The Animal Legal Defense Fund Files First Brief in “MonkeyGate” AppealPosted on March 3, 2017
Standing for Government Transparency and Animal Protection
The Animal Legal Defense Fund has filed its initial appellate brief with the Florida Second District Court of Appeal in its appeal of the July 2016 ruling in the “MonkeyGate” case. The brief is the latest development in the Animal Legal Defense Fund’s multi-year campaign to void the decision to approve two new primate breeding facilities in Hendry County, Florida. The lawsuit, filed on behalf of local landowners, alleges that Hendry County illegally approved site development plans for the SoFlo Ag and Panther Tracts primate facilities in violation of the state’s Sunshine Law.
The county approved these facilities in closed-door conferences without public notice or public meetings. The crux of the lawsuit alleges that Hendry County staff engaged in policy-based decision-making, which is subject to the Sunshine Law, by classifying these primate breeding facilities as “animal husbandry” for agricultural zoning purposes. However, the definition of “animal husbandry” only includes domestic animals like pigs and chickens, not wild and exotic primates bred and used as test subjects in biomedical research. As such, the approval of the primate breeding facilities in agriculture zoning amounts to rewriting the zoning code, which is exactly the type of policy-based decision-making that requires a public hearing with reasonable public notice under the Sunshine Law.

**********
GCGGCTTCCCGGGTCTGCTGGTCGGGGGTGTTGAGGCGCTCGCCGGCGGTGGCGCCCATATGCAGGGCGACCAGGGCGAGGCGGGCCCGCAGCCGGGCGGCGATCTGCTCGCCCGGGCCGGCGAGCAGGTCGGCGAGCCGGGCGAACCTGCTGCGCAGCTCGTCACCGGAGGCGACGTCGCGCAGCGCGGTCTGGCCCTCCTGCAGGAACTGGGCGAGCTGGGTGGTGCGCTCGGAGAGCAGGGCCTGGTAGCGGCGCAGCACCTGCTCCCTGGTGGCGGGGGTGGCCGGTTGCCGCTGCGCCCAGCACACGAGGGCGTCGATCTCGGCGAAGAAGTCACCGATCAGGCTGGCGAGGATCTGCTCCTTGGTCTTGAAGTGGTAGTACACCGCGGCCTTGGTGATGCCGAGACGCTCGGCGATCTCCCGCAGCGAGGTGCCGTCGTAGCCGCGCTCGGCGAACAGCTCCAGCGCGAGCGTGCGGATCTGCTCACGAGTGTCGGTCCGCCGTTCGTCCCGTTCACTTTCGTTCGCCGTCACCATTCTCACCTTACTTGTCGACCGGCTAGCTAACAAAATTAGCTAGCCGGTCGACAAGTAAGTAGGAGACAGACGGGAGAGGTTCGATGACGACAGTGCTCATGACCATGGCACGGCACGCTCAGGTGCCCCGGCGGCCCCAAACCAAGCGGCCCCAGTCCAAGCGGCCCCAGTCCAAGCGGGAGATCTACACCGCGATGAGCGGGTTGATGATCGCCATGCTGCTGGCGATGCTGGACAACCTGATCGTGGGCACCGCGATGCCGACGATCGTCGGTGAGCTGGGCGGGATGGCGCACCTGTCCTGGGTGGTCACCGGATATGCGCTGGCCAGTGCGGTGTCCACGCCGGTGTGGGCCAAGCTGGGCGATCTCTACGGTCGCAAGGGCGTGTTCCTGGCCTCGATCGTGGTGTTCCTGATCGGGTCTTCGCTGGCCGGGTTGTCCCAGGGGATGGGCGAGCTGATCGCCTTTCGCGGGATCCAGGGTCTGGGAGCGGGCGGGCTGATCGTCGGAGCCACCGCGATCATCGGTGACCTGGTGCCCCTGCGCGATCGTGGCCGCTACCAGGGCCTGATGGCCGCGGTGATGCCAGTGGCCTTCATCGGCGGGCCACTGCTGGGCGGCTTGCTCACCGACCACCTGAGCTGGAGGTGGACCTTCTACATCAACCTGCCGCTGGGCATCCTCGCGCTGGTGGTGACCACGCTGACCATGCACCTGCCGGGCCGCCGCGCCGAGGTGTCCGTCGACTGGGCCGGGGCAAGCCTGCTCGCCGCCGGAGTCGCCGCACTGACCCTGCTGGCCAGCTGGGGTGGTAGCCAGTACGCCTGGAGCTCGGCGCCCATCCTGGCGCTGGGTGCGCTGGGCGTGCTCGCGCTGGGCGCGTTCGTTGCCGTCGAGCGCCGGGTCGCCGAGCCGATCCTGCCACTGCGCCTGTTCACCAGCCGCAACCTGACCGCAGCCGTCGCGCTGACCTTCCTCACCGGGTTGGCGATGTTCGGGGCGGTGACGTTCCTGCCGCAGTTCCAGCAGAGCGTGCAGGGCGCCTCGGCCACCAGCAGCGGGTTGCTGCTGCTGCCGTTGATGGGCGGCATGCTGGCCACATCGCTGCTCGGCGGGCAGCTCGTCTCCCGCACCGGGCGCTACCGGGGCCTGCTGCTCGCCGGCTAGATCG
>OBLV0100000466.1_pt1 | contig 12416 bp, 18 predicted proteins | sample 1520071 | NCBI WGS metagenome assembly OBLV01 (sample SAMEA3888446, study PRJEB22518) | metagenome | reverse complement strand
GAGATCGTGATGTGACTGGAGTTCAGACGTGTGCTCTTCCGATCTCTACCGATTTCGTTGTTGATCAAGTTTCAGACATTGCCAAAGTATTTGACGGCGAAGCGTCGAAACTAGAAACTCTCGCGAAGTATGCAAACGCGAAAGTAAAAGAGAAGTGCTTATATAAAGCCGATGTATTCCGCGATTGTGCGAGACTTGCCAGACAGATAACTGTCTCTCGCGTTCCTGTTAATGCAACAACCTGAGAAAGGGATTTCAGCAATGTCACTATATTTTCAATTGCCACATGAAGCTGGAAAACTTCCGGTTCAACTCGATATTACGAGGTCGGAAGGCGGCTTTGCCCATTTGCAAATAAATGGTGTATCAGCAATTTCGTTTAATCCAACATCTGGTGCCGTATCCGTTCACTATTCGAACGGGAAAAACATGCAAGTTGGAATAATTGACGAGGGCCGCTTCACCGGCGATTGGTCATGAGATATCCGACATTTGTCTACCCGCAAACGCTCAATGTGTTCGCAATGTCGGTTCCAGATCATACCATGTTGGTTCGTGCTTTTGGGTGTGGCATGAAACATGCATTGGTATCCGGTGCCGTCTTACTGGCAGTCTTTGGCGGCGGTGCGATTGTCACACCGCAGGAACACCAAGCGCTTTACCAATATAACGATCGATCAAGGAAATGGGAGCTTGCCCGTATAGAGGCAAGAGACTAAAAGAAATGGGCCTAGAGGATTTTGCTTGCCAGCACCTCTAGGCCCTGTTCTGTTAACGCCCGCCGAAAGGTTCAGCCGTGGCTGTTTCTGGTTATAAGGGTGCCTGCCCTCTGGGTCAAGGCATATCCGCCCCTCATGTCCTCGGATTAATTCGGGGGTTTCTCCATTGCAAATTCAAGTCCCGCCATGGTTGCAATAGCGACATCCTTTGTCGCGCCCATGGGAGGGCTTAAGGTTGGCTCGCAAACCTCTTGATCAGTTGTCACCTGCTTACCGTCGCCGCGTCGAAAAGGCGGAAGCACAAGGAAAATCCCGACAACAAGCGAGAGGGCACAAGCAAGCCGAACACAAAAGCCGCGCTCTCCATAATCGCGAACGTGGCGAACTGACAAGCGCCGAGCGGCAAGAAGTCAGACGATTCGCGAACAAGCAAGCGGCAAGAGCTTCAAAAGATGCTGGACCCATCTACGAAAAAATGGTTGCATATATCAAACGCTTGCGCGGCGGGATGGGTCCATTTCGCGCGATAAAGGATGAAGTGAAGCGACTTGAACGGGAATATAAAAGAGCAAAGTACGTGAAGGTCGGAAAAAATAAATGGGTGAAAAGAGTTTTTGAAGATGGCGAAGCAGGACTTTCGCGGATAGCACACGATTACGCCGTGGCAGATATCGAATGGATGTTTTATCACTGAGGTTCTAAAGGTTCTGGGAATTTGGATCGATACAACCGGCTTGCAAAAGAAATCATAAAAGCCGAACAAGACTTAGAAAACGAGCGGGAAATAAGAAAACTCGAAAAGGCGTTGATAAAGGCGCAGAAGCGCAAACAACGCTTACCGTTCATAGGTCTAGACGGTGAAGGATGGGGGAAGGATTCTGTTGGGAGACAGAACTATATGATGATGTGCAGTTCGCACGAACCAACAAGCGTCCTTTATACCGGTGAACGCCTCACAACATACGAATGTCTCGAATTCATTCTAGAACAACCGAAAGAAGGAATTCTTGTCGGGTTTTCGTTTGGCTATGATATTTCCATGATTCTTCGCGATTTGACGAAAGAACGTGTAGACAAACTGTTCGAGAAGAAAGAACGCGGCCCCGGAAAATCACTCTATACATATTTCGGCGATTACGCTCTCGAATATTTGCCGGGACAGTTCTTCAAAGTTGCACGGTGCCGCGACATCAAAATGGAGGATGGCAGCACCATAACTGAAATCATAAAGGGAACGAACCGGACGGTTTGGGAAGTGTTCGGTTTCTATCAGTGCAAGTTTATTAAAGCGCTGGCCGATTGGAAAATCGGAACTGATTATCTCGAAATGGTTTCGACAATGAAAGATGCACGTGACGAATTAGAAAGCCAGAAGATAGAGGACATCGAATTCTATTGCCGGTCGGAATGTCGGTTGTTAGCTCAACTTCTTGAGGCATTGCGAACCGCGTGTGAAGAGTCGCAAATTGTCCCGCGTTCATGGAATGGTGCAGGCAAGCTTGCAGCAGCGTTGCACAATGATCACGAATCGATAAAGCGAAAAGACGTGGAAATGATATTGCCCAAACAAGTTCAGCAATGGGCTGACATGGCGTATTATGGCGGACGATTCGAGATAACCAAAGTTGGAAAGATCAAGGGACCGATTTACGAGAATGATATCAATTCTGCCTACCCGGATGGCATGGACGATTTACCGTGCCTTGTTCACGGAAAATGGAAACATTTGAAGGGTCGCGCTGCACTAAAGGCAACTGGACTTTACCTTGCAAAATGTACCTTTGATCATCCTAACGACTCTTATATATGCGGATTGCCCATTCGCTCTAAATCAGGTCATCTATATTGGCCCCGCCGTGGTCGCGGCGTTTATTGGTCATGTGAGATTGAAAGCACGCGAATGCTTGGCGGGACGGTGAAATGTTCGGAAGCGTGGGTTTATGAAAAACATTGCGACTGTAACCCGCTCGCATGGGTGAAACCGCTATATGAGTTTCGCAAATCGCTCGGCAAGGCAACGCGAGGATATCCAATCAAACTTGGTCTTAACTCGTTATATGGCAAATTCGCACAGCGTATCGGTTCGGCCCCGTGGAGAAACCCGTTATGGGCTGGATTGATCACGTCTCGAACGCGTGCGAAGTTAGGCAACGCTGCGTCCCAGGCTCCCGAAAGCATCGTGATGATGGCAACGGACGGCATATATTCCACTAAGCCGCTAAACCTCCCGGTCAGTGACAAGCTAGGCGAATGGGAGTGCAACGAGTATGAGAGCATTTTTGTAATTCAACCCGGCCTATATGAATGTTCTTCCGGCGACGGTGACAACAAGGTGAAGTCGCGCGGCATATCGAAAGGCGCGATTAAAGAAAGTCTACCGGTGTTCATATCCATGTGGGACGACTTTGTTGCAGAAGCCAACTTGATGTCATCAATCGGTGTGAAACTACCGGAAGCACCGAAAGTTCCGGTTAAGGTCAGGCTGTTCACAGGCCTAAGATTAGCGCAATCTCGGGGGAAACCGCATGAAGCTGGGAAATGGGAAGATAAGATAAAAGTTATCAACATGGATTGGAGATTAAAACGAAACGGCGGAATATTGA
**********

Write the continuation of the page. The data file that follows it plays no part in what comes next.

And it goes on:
The Hendry County primate facilities house thousands of long-tailed macaques and other primates for breeding and sale to biomedical research companies. Some primate breeding facilities in Hendry County have been the subject of investigations revealing horrific conditions and cruelty. It’s reasonable to expect macaques at the new facilities would be subject to similar abuse. Long-tailed macaques are inquisitive and intelligent animals who live in social groups. They’ve even been seen using stone tools to prepare their food—like cracking open oysters and sea snails. They have been the victims of the animal testing industry for decades.
The SoFlo Ag facility is only a few hundred feet away from residential areas, posing a risk to both property values and residents’ enjoyment of their property. Additionally, macaques can transmit deadly infections to humans, meaning their presence in Florida threatens human health and safety. Considering all these factors and the requirements of the Sunshine Law, the Animal Legal Defense Fund believes that the public has the right to participate in the decision whether to build these facilities in the community.
Citizens must be given a chance to be heard when the government makes decisions that will affect their homes and day-to-day lives. Hendry County’s disregard of the Sunshine Law in approving these primate breeding facilities should not be tolerated.